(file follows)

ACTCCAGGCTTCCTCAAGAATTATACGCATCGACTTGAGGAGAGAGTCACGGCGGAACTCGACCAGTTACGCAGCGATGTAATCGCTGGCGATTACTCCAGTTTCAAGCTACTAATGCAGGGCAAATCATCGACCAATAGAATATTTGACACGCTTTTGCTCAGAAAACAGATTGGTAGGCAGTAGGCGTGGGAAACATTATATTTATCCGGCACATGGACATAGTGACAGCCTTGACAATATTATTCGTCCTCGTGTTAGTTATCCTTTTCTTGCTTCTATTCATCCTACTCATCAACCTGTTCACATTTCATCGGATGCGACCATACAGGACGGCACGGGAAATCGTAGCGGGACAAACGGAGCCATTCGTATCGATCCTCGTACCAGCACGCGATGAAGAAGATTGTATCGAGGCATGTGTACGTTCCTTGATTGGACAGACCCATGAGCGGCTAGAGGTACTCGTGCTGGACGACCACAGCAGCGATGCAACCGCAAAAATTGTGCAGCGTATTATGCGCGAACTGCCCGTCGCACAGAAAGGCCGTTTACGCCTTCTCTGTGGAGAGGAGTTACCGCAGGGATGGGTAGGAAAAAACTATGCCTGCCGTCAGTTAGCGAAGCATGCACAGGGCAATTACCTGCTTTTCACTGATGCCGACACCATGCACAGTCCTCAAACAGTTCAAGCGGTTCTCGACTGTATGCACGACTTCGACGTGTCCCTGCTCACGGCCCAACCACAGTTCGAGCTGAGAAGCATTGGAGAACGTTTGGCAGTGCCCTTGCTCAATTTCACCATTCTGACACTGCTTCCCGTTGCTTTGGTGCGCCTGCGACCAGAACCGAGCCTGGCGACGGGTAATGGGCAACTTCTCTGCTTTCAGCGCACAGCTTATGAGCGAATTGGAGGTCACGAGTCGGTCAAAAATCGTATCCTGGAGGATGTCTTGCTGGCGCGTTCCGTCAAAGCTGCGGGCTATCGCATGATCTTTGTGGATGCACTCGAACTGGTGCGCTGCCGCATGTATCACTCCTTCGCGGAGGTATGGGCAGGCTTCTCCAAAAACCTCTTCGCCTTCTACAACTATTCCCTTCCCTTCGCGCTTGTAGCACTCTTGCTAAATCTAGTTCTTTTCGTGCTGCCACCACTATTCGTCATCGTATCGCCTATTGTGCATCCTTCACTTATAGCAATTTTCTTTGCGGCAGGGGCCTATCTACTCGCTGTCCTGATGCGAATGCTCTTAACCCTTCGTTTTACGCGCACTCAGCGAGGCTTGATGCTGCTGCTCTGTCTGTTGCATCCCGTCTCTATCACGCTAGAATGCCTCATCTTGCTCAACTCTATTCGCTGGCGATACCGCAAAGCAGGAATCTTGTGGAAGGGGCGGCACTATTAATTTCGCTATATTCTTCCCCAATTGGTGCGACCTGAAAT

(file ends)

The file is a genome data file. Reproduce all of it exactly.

ACTCCAGGCTTCCTCAAGAATTATACGCATCGACTTGAGGAGAGAGTCACGGCGGAACTCGACCAGTTACGCAGCGATGTAATCGCTGGCGATTACTCCAGTTTCAAGCTACTAATGCAGGGCAAATCATCGACCAATAGAATATTTGACACGCTTTTGCTCAGAAAACAGATTGGTAGGCAGTAGGCGTGGGAAACATTATATTTATCCGGCACATGGACATAGTGACAGCCTTGACAATATTATTCGTCCTCGTGTTAGTTATCCTTTTCTTGCTTCTATTCATCCTACTCATCAACCTGTTCACATTTCATCGGATGCGACCATACAGGACGGCACGGGAAATCGTAGCGGGACAAACGGAGCCATTCGTATCGATCCTCGTACCAGCACGCGATGAAGAAGATTGTATCGAGGCATGTGTACGTTCCTTGATTGGACAGACCCATGAGCGGCTAGAGGTACTCGTGCTGGACGACCACAGCAGCGATGCAACCGCAAAAATTGTGCAGCGTATTATGCGCGAACTGCCCGTCGCACAGAAAGGCCGTTTACGCCTTCTCTGTGGAGAGGAGTTACCGCAGGGATGGGTAGGAAAAAACTATGCCTGCCGTCAGTTAGCGAAGCATGCACAGGGCAATTACCTGCTTTTCACTGATGCCGACACCATGCACAGTCCTCAAACAGTTCAAGCGGTTCTCGACTGTATGCACGACTTCGACGTGTCCCTGCTCACGGCCCAACCACAGTTCGAGCTGAGAAGCATTGGAGAACGTTTGGCAGTGCCCTTGCTCAATTTCACCATTCTGACACTGCTTCCCGTTGCTTTGGTGCGCCTGCGACCAGAACCGAGCCTGGCGACGGGTAATGGGCAACTTCTCTGCTTTCAGCGCACAGCTTATGAGCGAATTGGAGGTCACGAGTCGGTCAAAAATCGTATCCTGGAGGATGTCTTGCTGGCGCGTTCCGTCAAAGCTGCGGGCTATCGCATGATCTTTGTGGATGCACTCGAACTGGTGCGCTGCCGCATGTATCACTCCTTCGCGGAGGTATGGGCAGGCTTCTCCAAAAACCTCTTCGCCTTCTACAACTATTCCCTTCCCTTCGCGCTTGTAGCACTCTTGCTAAATCTAGTTCTTTTCGTGCTGCCACCACTATTCGTCATCGTATCGCCTATTGTGCATCCTTCACTTATAGCAATTTTCTTTGCGGCAGGGGCCTATCTACTCGCTGTCCTGATGCGAATGCTCTTAACCCTTCGTTTTACGCGCACTCAGCGAGGCTTGATGCTGCTGCTCTGTCTGTTGCATCCCGTCTCTATCACGCTAGAATGCCTCATCTTGCTCAACTCTATTCGCTGGCGATACCGCAAAGCAGGAATCTTGTGGAAGGGGCGGCACTATTAATTTCGCTATATTCTTCCCCAATTGGTGCGACCTGAAAT